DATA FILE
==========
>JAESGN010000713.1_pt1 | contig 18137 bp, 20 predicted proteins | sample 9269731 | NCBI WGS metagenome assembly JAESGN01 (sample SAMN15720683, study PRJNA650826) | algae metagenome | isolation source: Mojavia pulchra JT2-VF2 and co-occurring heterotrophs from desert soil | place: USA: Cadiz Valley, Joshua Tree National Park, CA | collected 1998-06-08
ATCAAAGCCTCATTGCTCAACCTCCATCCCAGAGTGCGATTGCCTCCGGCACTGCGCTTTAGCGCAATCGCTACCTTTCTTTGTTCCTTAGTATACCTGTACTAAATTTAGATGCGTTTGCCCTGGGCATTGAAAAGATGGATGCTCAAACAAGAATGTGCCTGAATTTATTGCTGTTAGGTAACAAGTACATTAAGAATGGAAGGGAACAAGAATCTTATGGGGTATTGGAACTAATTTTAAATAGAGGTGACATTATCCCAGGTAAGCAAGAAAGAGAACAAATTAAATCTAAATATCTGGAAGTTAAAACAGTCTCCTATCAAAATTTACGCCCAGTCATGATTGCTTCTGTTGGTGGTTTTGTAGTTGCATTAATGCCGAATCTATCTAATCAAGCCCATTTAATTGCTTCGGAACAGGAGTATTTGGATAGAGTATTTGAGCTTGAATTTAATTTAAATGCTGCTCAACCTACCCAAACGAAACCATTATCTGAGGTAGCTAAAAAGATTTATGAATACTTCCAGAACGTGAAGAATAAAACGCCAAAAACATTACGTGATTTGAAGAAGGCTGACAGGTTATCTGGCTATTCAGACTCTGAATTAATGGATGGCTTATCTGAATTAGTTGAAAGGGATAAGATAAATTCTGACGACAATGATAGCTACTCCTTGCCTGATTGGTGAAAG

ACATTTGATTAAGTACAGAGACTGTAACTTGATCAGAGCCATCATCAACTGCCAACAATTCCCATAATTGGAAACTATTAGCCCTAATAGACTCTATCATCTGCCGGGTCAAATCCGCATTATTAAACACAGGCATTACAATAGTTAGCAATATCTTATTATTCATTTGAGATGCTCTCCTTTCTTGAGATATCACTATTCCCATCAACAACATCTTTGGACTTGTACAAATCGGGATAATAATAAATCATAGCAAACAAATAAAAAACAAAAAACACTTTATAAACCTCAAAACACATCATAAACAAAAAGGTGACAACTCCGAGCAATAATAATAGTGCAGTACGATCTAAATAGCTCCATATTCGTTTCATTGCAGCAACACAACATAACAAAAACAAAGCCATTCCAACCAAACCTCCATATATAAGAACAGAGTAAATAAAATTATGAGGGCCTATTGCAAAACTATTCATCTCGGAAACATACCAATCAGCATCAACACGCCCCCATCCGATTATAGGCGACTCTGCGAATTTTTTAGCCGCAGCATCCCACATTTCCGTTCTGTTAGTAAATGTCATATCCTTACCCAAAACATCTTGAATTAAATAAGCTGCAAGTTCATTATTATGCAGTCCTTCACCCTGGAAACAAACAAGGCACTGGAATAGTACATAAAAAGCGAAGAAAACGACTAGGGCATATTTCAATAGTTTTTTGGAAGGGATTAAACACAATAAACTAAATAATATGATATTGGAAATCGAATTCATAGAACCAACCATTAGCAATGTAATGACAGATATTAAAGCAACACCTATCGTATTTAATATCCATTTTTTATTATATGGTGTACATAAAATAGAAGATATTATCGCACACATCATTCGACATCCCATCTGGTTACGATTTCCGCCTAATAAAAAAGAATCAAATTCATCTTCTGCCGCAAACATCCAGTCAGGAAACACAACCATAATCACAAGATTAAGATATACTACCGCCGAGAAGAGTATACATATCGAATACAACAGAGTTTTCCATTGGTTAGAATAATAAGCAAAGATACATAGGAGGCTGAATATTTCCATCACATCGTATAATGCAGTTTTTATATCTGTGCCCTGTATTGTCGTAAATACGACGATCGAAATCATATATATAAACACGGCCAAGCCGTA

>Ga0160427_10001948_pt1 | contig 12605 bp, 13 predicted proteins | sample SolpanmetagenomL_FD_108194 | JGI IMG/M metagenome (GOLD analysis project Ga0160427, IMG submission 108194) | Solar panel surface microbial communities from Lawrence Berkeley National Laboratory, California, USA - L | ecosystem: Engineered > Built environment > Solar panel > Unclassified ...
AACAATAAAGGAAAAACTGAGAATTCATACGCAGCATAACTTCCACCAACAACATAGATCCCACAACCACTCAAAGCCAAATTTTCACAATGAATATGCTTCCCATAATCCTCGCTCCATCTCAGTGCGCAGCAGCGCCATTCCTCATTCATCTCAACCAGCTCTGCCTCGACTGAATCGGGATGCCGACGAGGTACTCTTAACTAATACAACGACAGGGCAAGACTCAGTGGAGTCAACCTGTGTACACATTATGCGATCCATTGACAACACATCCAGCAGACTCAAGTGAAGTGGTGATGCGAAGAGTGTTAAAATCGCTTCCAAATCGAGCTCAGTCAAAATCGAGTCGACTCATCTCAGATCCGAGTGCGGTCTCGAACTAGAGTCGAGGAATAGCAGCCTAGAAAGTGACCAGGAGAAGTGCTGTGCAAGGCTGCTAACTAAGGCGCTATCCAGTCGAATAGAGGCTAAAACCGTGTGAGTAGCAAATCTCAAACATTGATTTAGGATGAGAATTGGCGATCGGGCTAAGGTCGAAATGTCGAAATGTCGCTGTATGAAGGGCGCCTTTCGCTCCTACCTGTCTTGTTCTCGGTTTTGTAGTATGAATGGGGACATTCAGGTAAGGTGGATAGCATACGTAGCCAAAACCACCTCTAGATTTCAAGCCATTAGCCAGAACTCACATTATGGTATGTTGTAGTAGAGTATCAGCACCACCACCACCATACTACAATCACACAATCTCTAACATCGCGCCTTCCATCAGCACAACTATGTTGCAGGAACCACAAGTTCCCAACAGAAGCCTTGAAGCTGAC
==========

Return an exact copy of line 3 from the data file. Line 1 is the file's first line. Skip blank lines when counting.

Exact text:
ACATTTGATTAAGTACAGAGACTGTAACTTGATCAGAGCCATCATCAACTGCCAACAATTCCCATAATTGGAAACTATTAGCCCTAATAGACTCTATCATCTGCCGGGTCAAATCCGCATTATTAAACACAGGCATTACAATAGTTAGCAATATCTTATTATTCATTTGAGATGCTCTCCTTTCTTGAGATATCACTATTCCCATCAACAACATCTTTGGACTTGTACAAATCGGGATAATAATAAATCATAGCAAACAAATAAAAAACAAAAAACACTTTATAAACCTCAAAACACATCATAAACAAAAAGGTGACAACTCCGAGCAATAATAATAGTGCAGTACGATCTAAATAGCTCCATATTCGTTTCATTGCAGCAACACAACATAACAAAAACAAAGCCATTCCAACCAAACCTCCATATATAAGAACAGAGTAAATAAAATTATGAGGGCCTATTGCAAAACTATTCATCTCGGAAACATACCAATCAGCATCAACACGCCCCCATCCGATTATAGGCGACTCTGCGAATTTTTTAGCCGCAGCATCCCACATTTCCGTTCTGTTAGTAAATGTCATATCCTTACCCAAAACATCTTGAATTAAATAAGCTGCAAGTTCATTATTATGCAGTCCTTCACCCTGGAAACAAACAAGGCACTGGAATAGTACATAAAAAGCGAAGAAAACGACTAGGGCATATTTCAATAGTTTTTTGGAAGGGATTAAACACAATAAACTAAATAATATGATATTGGAAATCGAATTCATAGAACCAACCATTAGCAATGTAATGACAGATATTAAAGCAACACCTATCGTATTTAATATCCATTTTTTATTATATGGTGTACATAAAATAGAAGATATTATCGCACACATCATTCGACATCCCATCTGGTTACGATTTCCGCCTAATAAAAAAGAATCAAATTCATCTTCTGCCGCAAACATCCAGTCAGGAAACACAACCATAATCACAAGATTAAGATATACTACCGCCGAGAAGAGTATACATATCGAATACAACAGAGTTTTCCATTGGTTAGAATAATAAGCAAAGATACATAGGAGGCTGAATATTTCCATCACATCGTATAATGCAGTTTTTATATCTGTGCCCTGTATTGTCGTAAATACGACGATCGAAATCATATATATAAACACGGCCAAGCCGTA